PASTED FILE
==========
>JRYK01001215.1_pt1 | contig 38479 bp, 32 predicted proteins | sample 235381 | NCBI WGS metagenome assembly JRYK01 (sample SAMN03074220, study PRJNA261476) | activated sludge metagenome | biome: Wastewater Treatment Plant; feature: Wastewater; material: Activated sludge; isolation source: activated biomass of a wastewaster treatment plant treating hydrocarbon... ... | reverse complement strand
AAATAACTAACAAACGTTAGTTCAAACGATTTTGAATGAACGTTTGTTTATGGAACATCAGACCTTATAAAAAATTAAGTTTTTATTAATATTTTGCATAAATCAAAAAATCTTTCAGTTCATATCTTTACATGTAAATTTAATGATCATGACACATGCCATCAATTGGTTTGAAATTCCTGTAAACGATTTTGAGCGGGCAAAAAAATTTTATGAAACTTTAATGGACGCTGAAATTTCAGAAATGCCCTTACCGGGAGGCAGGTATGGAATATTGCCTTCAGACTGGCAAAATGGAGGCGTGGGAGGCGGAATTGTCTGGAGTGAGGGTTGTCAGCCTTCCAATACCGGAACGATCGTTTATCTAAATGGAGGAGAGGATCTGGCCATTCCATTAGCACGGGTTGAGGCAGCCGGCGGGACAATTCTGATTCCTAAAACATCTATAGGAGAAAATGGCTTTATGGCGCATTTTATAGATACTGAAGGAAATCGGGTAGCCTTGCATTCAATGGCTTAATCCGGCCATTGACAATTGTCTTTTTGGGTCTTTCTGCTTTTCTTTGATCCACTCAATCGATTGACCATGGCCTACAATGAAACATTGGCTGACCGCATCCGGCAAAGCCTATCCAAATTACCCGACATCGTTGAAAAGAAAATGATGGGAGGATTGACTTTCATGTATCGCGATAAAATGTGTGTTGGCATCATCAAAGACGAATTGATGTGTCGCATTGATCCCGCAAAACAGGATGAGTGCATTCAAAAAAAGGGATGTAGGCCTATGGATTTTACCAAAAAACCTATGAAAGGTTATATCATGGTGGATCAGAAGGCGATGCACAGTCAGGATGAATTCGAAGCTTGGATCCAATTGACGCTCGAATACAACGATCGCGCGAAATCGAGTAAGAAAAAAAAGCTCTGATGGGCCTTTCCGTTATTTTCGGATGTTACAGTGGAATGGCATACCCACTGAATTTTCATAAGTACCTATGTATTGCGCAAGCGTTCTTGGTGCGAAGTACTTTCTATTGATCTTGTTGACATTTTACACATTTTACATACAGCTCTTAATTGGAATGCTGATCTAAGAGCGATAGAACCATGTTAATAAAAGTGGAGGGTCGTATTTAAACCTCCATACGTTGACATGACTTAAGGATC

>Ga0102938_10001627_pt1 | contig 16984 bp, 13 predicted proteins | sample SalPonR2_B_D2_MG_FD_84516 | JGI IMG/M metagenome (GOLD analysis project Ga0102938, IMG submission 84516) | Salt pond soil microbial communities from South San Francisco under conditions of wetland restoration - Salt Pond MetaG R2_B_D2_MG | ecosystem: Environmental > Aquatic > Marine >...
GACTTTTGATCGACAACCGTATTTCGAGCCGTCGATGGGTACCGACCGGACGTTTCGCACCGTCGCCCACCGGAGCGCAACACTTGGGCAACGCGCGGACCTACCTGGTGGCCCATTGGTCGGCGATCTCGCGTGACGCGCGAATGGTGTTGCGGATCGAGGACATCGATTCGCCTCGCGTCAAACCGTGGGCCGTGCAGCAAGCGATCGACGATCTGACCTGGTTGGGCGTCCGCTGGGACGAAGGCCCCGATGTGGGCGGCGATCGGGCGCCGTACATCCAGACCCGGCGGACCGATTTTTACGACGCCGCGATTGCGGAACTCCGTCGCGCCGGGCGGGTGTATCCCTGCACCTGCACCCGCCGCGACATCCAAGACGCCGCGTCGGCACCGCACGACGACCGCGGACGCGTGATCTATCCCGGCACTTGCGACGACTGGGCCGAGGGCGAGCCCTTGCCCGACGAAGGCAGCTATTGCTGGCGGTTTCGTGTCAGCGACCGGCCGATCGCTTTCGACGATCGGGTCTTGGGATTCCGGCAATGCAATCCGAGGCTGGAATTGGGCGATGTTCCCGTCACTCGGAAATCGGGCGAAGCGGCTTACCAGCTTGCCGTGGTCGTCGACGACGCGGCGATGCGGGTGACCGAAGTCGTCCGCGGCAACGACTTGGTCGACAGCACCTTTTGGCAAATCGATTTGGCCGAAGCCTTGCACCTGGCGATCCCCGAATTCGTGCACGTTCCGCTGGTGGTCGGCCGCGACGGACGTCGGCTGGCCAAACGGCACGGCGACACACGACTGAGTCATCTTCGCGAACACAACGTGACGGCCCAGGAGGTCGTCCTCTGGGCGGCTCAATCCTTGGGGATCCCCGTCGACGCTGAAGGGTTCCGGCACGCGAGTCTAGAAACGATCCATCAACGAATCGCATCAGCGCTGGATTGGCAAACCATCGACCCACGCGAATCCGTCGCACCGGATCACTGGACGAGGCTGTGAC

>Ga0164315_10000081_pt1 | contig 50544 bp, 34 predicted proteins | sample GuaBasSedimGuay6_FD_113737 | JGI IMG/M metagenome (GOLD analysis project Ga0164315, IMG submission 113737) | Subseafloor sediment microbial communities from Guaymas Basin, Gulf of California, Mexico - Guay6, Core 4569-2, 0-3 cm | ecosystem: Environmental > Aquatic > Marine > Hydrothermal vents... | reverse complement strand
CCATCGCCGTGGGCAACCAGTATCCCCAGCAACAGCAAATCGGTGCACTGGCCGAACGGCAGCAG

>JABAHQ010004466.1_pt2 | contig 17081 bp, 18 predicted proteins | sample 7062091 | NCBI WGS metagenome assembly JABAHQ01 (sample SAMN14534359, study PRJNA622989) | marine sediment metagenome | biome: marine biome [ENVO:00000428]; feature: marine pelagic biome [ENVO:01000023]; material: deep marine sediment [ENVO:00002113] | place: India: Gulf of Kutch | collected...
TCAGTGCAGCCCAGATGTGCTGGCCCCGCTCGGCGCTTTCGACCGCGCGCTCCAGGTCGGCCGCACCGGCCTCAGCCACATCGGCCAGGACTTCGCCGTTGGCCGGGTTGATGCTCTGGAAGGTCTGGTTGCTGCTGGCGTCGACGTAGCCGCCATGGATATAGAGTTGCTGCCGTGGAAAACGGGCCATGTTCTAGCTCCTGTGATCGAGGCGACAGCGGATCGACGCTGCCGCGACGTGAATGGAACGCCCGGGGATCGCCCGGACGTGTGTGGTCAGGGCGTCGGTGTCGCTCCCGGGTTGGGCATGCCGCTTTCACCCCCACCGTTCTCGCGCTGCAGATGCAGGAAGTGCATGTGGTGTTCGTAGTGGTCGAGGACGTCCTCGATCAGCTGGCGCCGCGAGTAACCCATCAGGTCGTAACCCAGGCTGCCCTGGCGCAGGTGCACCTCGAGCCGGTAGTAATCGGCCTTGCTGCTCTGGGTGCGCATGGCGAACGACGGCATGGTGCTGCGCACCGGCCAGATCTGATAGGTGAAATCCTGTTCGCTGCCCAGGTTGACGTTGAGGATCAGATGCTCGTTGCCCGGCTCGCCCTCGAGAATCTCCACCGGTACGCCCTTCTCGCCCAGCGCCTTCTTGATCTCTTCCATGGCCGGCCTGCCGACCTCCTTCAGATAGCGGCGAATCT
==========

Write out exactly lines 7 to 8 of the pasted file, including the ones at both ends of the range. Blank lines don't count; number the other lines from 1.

>JABAHQ010004466.1_pt2 | contig 17081 bp, 18 predicted proteins | sample 7062091 | NCBI WGS metagenome assembly JABAHQ01 (sample SAMN14534359, study PRJNA622989) | marine sediment metagenome | biome: marine biome [ENVO:00000428]; feature: marine pelagic biome [ENVO:01000023]; material: deep marine sediment [ENVO:00002113] | place: India: Gulf of Kutch | collected...
TCAGTGCAGCCCAGATGTGCTGGCCCCGCTCGGCGCTTTCGACCGCGCGCTCCAGGTCGGCCGCACCGGCCTCAGCCACATCGGCCAGGACTTCGCCGTTGGCCGGGTTGATGCTCTGGAAGGTCTGGTTGCTGCTGGCGTCGACGTAGCCGCCATGGATATAGAGTTGCTGCCGTGGAAAACGGGCCATGTTCTAGCTCCTGTGATCGAGGCGACAGCGGATCGACGCTGCCGCGACGTGAATGGAACGCCCGGGGATCGCCCGGACGTGTGTGGTCAGGGCGTCGGTGTCGCTCCCGGGTTGGGCATGCCGCTTTCACCCCCACCGTTCTCGCGCTGCAGATGCAGGAAGTGCATGTGGTGTTCGTAGTGGTCGAGGACGTCCTCGATCAGCTGGCGCCGCGAGTAACCCATCAGGTCGTAACCCAGGCTGCCCTGGCGCAGGTGCACCTCGAGCCGGTAGTAATCGGCCTTGCTGCTCTGGGTGCGCATGGCGAACGACGGCATGGTGCTGCGCACCGGCCAGATCTGATAGGTGAAATCCTGTTCGCTGCCCAGGTTGACGTTGAGGATCAGATGCTCGTTGCCCGGCTCGCCCTCGAGAATCTCCACCGGTACGCCCTTCTCGCCCAGCGCCTTCTTGATCTCTTCCATGGCCGGCCTGCCGACCTCCTTCAGATAGCGGCGAATCT